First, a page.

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Slide Slam S2 Sandbox Series

Does the connectivity within the right hemisphere predict variability in verbal repetition abilities in post-stroke aphasia?

Slide Slam Session S, Friday, October 8, 2021, 12:00 - 2:30 pm PDT Log In to set Timezone

Ariane Hohl1,2, Diana López-Barroso1,2, María José Torres-Prioris1,2, África Gómez-Pérez1, Lisa Edelkraut1,2, Jessica Aloisi1, Guadalupe Dávila1,2, Marcelo L. Berthier1,2; 1Instituto de Investigacion Biomedica de Malaga - IBIMA, Malaga, Spain, 2Cognitive Neurology and Aphasia Unit, University of Malaga, Malaga, Spain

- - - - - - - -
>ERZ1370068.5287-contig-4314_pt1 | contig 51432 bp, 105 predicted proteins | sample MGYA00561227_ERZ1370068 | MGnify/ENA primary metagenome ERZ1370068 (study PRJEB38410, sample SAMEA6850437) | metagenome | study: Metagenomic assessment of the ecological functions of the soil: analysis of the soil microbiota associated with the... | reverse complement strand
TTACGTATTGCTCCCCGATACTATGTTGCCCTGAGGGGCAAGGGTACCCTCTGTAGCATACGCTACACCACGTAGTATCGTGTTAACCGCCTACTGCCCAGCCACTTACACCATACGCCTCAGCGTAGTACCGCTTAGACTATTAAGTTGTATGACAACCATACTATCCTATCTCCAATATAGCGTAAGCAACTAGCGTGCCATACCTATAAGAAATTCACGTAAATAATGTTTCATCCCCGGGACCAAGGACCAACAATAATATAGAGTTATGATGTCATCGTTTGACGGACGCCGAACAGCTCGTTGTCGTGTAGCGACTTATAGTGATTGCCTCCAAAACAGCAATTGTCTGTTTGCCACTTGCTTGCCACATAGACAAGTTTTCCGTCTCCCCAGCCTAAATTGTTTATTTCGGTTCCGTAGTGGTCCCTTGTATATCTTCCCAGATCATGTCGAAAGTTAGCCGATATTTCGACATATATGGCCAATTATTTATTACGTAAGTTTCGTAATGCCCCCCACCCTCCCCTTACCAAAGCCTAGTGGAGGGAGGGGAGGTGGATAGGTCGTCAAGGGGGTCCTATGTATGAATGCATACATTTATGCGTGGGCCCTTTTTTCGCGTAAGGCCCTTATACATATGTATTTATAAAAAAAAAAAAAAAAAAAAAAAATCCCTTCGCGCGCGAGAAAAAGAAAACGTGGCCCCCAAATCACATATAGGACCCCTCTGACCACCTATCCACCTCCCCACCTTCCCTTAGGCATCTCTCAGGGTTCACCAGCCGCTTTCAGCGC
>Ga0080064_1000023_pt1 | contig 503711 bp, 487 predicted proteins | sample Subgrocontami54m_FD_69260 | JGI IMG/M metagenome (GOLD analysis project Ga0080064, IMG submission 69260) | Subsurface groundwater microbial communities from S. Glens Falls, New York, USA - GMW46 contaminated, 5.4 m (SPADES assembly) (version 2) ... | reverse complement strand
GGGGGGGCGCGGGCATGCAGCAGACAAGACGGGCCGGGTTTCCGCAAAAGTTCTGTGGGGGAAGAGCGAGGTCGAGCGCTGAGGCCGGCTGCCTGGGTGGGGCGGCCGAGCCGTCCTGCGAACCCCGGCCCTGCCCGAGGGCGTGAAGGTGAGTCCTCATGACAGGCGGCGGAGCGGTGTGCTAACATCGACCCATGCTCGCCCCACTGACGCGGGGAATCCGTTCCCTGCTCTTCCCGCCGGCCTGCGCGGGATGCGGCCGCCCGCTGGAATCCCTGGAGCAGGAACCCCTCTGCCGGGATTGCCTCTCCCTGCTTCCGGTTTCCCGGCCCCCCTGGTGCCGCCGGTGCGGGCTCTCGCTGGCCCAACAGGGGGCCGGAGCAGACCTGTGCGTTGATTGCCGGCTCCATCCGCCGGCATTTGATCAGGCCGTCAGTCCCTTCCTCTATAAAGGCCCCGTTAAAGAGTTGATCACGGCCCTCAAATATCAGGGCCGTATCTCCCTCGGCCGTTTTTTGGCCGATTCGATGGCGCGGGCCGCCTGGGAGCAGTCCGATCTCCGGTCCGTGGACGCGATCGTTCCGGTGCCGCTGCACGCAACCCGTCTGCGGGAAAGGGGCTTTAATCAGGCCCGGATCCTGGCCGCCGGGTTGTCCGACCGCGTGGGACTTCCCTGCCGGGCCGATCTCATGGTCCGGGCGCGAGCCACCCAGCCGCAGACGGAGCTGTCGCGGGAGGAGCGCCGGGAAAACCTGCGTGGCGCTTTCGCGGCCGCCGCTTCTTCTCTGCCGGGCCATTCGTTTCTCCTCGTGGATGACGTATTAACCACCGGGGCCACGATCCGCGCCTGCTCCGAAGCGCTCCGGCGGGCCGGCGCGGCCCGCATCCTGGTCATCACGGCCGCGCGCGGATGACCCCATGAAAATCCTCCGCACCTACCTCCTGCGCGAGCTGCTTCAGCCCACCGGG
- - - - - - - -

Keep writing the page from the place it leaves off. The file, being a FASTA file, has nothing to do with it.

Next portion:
Language function has traditionally been attributed to the activity of perisylvian areas in the left hemisphere. However, the role of the right hemisphere in language is still an object of debate, with recent studies pointing towards an important impact of this hemisphere in certain tasks and in language recovery in post-stroke aphasia (loss or impairment of language due to brain damage after stroke, [PSA]). Verbal repetition is often affected in acquired (PSA) and degenerative language disorders (primary progressive aphasia, [PPA]) and its functional characterization is relevant since it may directly inform rehabilitation strategies. At brain level, repetition of unknown words and pseudowords has been related to the activity of the arcuate fasciculus (direct and indirect segments) as main dorsal pathways, whereas repetition of known words and sentences has been linked to the ventral system. Investigations regarding verbal repetition and its brain correlates have mainly focused on the left hemisphere, however after brain damage in the language-dominant hemisphere, interindividual variability in verbal repetition abilities is frequent and can be related to the function and structure of the contralateral dorsal and ventral systems. Additionally, studies on verbal repetition in PSA and PPA should correlate the status of function with different stimuli (words, pseudowords, novel and idiomatic phrases, sentences) to explore the underlying mechanisms in a more comprehensive way. This study aims to characterize structural and functional correlates of verbal repetition deficits in the right hemisphere of patients with chronic PSA due to left perisylvian involvement by combining MRI-based T1-weighted imaging, diffusion tensor imaging (DTI), and resting state functional MRI (rs-fMRI).To achieve this, repetition of words, pseudowords and sentences will be evaluated in a sample of 20 persons with chronic PSA (10 women). MRI with T1-weighted imaging, DTI, and rs-fMRI will be acquired in order to perform functional and structural connectivity analyses of the dorsal and ventral streams. DTI will be used to perform tractography analyses of the direct and indirect pathways of the arcuate fasciculus (dorsal pathway), and the ventral pathways (inferior fronto-occipital fasciculus, inferior longitudinal fasciculus, uncinate fasciculus). rs-fMRI will be used to measure functional connectivity strength between the areas connected by the studied dorsal and ventral pathways (i.e., inferior frontal gyrus, angular and supramarginal gyri and posterior middle and superior temporal gyri). Analyses will be performed bilaterally. Data acquisition is currently still ongoing. Results will provide important insights on the role of the non-dominant hemisphere in verbal repetition, allowing to gain a more holistic comprehension of how language is processed in the brain and leading to new information about language recovery in people with PSA that may guide therapeutic interventions.

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